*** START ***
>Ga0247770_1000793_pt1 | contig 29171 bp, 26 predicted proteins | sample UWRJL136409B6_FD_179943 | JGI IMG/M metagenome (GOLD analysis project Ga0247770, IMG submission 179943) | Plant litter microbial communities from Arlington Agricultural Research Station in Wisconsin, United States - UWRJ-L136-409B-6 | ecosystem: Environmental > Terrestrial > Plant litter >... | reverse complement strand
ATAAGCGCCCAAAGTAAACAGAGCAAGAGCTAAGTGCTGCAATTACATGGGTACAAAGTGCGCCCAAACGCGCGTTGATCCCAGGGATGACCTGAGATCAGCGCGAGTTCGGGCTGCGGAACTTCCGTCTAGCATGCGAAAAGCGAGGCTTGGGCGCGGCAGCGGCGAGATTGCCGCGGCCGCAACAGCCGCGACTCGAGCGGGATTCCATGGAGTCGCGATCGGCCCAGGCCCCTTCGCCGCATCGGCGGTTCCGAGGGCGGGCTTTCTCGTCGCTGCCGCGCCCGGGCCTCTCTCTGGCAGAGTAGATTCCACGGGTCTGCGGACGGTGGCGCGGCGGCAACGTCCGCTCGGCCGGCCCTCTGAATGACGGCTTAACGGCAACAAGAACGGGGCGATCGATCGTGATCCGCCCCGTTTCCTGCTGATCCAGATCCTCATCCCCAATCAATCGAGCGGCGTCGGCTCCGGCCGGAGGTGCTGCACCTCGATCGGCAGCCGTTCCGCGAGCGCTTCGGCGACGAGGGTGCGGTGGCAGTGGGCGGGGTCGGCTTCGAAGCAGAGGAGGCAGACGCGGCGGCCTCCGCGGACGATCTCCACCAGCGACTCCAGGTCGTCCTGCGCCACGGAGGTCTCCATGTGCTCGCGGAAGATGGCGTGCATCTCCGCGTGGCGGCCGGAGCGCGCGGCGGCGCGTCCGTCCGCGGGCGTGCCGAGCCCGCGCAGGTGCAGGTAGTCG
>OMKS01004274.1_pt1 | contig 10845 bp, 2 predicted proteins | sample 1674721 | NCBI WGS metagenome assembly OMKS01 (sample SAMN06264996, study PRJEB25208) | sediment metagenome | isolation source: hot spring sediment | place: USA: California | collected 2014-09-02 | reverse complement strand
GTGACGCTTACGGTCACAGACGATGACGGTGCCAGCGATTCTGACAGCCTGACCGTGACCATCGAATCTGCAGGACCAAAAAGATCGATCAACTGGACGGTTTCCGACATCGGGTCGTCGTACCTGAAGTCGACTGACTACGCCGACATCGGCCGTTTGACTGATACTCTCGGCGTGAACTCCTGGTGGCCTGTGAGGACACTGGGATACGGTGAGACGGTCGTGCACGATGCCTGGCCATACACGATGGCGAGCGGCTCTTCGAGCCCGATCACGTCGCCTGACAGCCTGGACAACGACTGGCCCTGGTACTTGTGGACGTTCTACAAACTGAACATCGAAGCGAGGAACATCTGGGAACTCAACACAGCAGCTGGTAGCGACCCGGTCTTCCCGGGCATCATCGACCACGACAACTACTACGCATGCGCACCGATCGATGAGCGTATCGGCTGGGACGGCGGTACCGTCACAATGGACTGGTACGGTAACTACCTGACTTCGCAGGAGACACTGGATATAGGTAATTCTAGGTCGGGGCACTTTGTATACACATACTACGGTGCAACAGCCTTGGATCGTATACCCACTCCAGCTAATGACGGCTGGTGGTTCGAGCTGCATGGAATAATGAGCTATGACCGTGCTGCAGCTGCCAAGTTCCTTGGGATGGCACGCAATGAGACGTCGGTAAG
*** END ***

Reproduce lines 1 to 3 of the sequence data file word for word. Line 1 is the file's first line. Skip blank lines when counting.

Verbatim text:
>Ga0247770_1000793_pt1 | contig 29171 bp, 26 predicted proteins | sample UWRJL136409B6_FD_179943 | JGI IMG/M metagenome (GOLD analysis project Ga0247770, IMG submission 179943) | Plant litter microbial communities from Arlington Agricultural Research Station in Wisconsin, United States - UWRJ-L136-409B-6 | ecosystem: Environmental > Terrestrial > Plant litter >... | reverse complement strand
ATAAGCGCCCAAAGTAAACAGAGCAAGAGCTAAGTGCTGCAATTACATGGGTACAAAGTGCGCCCAAACGCGCGTTGATCCCAGGGATGACCTGAGATCAGCGCGAGTTCGGGCTGCGGAACTTCCGTCTAGCATGCGAAAAGCGAGGCTTGGGCGCGGCAGCGGCGAGATTGCCGCGGCCGCAACAGCCGCGACTCGAGCGGGATTCCATGGAGTCGCGATCGGCCCAGGCCCCTTCGCCGCATCGGCGGTTCCGAGGGCGGGCTTTCTCGTCGCTGCCGCGCCCGGGCCTCTCTCTGGCAGAGTAGATTCCACGGGTCTGCGGACGGTGGCGCGGCGGCAACGTCCGCTCGGCCGGCCCTCTGAATGACGGCTTAACGGCAACAAGAACGGGGCGATCGATCGTGATCCGCCCCGTTTCCTGCTGATCCAGATCCTCATCCCCAATCAATCGAGCGGCGTCGGCTCCGGCCGGAGGTGCTGCACCTCGATCGGCAGCCGTTCCGCGAGCGCTTCGGCGACGAGGGTGCGGTGGCAGTGGGCGGGGTCGGCTTCGAAGCAGAGGAGGCAGACGCGGCGGCCTCCGCGGACGATCTCCACCAGCGACTCCAGGTCGTCCTGCGCCACGGAGGTCTCCATGTGCTCGCGGAAGATGGCGTGCATCTCCGCGTGGCGGCCGGAGCGCGCGGCGGCGCGTCCGTCCGCGGGCGTGCCGAGCCCGCGCAGGTGCAGGTAGTCG
>OMKS01004274.1_pt1 | contig 10845 bp, 2 predicted proteins | sample 1674721 | NCBI WGS metagenome assembly OMKS01 (sample SAMN06264996, study PRJEB25208) | sediment metagenome | isolation source: hot spring sediment | place: USA: California | collected 2014-09-02 | reverse complement strand